Academic Senate meets to discuss proposed demonstration policy update

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Academic Senate meets to discuss proposed demonstration policy update

Faculty members ask questions at the Academic Senate.

Faculty members ask questions at the Academic Senate.

Photo by Katerina Pourlikas

Faculty members ask questions at the Academic Senate.

Photo by Katerina Pourlikas

Photo by Katerina Pourlikas

Faculty members ask questions at the Academic Senate.

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Marquette University’s Academic Senate met Monday to discuss the university’s proposed updated demonstration policy. 

Copies of the drafted demonstration policy, created Sept. 9, were provided for university senate members as well as guests. The effective date is not yet released. 

Sumana Chattopadhyay, associate professor of digital media and performing arts/media studies and chair of University Academic Senate, said the Office of the Provost, Office of Human Relations, General Counsel, Office of Student Affairs and Academic Senate executives were consulted during the drafting process. 

These changes would be the third update to the original UPP 6-11 Demonstration Policy effective Aug. 16. Minor wording changes were made Aug. 27 and then not openly communicated with the university community. 

“Moving forward, clearly we are working on how to make (the policy) better,” acting provost Kimo Ah Yun said. 

The proposed changes included multiple paragraphs added to the introduction, stating the university’s desire to seek a balance between “two sets of rights that are brought into conflict with each other.” 

The  document refers to the rights of university members to pursue their academic and vocational objectives without hindrance, and the right of the university community to demonstrate regarding vital issues. 

An additional proposed change in the document is university members’ ability to have events in public spaces of the Alumni Memorial Union and its adjacent green spaces, on Central Mall and on public property without approval from the university.

The current policy only allows demonstrations without prior approval in the AMU and adjacent green spaces. 

However, the Marquette Wire previously spoke with several attorneys who said the requirements outlined in the Aug. 16 demonstration policy equate to needing permission in the AMU.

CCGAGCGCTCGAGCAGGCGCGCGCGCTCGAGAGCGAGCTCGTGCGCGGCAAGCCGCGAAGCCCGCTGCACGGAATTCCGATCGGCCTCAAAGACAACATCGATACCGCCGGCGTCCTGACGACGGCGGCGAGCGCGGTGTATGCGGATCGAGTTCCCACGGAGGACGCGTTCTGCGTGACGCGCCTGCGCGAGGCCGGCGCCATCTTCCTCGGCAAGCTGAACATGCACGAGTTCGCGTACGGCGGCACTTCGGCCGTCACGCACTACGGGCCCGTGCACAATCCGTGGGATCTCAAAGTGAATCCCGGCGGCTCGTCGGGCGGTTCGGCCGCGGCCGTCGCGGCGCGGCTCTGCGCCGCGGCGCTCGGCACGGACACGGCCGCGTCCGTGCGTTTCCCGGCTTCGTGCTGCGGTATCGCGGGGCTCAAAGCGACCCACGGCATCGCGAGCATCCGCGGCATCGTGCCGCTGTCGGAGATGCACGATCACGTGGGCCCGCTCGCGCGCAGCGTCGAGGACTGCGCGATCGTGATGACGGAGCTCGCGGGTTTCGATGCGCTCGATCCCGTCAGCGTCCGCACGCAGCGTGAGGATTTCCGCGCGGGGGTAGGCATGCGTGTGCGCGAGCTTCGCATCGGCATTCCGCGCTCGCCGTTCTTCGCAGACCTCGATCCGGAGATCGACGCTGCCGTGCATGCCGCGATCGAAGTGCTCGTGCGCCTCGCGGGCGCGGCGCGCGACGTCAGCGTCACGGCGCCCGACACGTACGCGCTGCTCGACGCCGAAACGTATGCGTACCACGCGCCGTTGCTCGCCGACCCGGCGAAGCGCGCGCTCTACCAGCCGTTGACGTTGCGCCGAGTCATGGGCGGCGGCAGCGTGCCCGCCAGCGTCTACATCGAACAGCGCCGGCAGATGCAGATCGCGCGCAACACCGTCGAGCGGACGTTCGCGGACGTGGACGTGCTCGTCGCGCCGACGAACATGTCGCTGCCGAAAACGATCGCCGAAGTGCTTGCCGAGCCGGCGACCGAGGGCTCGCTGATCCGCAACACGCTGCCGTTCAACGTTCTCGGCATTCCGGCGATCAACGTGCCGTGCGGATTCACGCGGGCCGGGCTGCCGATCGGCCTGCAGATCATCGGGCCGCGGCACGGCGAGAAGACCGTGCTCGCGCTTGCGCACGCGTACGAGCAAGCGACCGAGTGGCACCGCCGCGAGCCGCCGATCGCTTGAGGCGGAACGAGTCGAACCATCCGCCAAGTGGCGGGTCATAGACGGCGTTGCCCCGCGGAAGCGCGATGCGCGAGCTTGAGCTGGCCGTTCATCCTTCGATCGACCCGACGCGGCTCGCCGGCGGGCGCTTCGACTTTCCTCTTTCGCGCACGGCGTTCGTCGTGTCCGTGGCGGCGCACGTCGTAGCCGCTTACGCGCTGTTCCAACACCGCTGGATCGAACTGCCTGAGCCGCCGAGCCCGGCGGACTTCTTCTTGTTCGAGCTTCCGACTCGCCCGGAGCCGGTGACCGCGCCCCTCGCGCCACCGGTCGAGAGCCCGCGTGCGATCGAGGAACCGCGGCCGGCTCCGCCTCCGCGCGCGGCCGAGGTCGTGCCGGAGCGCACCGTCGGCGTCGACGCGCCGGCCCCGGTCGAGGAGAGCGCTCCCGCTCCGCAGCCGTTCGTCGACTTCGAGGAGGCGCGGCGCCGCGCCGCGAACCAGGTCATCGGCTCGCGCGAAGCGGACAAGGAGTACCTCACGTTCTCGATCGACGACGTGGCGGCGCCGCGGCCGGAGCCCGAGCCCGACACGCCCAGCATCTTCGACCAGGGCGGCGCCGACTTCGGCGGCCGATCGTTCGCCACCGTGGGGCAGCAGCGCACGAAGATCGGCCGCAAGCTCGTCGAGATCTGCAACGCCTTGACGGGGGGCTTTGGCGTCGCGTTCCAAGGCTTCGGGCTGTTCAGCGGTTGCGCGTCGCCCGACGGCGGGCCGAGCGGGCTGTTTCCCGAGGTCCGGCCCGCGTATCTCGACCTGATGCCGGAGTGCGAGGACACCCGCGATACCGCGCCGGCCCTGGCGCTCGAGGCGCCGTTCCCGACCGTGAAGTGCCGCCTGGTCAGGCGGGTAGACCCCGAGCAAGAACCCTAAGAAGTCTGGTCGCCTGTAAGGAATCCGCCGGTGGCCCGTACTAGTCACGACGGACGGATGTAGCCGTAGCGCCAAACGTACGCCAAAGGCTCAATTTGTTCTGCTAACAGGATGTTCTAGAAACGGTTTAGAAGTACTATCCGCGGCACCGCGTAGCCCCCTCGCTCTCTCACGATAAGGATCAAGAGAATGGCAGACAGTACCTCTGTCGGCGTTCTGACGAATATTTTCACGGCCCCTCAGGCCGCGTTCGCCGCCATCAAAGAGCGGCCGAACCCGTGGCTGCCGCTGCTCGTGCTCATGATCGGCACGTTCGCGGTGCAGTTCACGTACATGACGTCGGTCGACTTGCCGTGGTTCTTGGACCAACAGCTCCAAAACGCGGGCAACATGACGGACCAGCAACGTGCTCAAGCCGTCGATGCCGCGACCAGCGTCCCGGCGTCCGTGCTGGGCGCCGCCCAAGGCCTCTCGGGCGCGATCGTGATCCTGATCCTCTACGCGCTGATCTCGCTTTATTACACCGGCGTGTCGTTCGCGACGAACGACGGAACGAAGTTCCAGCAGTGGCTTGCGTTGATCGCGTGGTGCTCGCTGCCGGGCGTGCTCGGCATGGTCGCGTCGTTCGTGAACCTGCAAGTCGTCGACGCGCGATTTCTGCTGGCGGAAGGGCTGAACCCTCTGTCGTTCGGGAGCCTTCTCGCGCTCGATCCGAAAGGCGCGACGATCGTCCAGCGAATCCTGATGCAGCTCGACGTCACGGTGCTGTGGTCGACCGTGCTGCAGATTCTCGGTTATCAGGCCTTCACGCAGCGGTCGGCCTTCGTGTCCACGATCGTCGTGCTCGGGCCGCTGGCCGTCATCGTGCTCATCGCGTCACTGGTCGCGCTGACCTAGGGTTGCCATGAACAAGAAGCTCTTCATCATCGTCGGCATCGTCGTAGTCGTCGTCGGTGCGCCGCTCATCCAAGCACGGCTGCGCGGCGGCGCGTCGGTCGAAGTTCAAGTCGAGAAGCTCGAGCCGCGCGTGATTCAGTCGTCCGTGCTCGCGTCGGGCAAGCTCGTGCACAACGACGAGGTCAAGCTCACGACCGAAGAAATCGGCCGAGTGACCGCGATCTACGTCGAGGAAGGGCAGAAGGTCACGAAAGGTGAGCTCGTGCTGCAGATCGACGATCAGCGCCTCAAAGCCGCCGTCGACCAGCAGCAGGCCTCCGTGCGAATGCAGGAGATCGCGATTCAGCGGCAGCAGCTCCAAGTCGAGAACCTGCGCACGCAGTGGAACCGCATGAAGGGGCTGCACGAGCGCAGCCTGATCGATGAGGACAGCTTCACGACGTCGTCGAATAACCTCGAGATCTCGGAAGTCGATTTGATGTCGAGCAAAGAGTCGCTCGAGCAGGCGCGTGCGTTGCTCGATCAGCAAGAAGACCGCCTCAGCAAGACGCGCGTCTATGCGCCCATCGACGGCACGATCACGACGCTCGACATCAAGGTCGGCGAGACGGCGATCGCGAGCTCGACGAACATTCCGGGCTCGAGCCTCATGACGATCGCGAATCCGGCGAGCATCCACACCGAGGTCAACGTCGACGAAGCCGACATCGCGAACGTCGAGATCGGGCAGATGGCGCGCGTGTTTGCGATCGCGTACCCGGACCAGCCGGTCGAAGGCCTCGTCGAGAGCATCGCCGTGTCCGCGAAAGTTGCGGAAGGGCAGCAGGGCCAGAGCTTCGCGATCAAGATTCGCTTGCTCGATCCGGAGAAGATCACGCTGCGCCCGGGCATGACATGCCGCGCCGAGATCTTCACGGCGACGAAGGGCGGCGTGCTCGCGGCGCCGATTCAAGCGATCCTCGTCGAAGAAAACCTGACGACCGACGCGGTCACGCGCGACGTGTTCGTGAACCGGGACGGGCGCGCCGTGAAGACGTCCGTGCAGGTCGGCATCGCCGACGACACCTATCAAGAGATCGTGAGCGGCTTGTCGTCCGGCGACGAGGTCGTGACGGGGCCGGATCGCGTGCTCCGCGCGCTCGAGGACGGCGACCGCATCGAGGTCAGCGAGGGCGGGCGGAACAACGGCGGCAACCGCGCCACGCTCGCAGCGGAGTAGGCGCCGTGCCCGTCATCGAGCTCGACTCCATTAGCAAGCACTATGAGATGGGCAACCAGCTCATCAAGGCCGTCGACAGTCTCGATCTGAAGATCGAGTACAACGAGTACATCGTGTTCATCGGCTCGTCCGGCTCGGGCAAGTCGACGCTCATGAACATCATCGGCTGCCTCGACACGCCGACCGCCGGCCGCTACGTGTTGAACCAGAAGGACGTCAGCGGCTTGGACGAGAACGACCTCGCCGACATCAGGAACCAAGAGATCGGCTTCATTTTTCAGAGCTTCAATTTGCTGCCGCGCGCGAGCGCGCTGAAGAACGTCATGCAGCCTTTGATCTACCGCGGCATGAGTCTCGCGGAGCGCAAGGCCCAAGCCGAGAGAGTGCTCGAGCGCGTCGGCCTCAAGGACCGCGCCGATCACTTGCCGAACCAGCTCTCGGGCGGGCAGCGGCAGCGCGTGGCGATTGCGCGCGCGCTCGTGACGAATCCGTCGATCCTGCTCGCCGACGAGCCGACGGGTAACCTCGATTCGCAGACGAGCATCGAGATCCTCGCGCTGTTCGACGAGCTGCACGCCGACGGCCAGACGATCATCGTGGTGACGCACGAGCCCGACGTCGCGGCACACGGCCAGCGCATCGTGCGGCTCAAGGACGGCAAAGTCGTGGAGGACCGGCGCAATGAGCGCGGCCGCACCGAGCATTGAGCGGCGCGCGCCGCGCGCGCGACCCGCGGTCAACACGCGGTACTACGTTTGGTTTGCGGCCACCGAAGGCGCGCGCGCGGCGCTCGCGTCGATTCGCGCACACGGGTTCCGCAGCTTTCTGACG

Changes also include a statement regarding volume of noise and the prohibited use of amplified sound being removed. 

Wording changes were also made, including words such as “disruptive” and “peaceful.” The proposed changes in wording were “prohibited” and “permitted,” respectively.  

The academic senate meeting did not reach a conclusion and Ah Yun said this policy discussion will continue in following meetings.

Some faculty mentioned at the meeting that the policy seems unnecessary due to other policies Marquette has.

“As many of my faculty colleagues mentioned, the demonstration policy seems superfluous,” Phillip Rocco, an assistant professor of political science, said. “There are already policies on the books at Marquette about safety. It doesn’t make sense to call out speech that is something that needs to be regulated.”

Sameena Mulla, Associate Professor, Social and Cultural Sciences, made similar comments.

There are existing policies that already cover these issues,” Mulla said.

At the meeting, multiple faculty members brought up concerns regarding the lack of transparency when the original documents were made and changed. 

“We try to be as transparent as possible in conversations that we have,” Ah Yun said. 

The policy prompted the question of whether or not specific policies should be discussed with the Academic Senate, despite not being under their control. 

“When this policy happened, the email I got from a lot of faculty (was) why faculty did not hear about this,” Chattopadhyay said. “We don’t have, in the current senate statutes or bylaws, control over this type of policy.” 

Faculty also voiced concerns about shared governance, which refers to changes in the university being discussed at multiple levels of university faculty and staff. 

An individual at the meeting said the informal conversations such as the one at the meeting do not accomplish as much as the formal meetings for other issues. 

Chattopadhyay said shared governance will continue to be discussed in upcoming meetings.

She said she encourages faculty to reach out if they have recommendations regarding the policy changes following the meeting.

Mulla said she thinks conversations like the ones at the Academic Senate are important to have, though they can be awkward at times. 

I think the chair of the Academic Senate is doing a great job in seeking info and clarifying what some of the decision making has been,” Mulla said.

The issue will continue to be discussed at the following Senate meeting Oct. 21.

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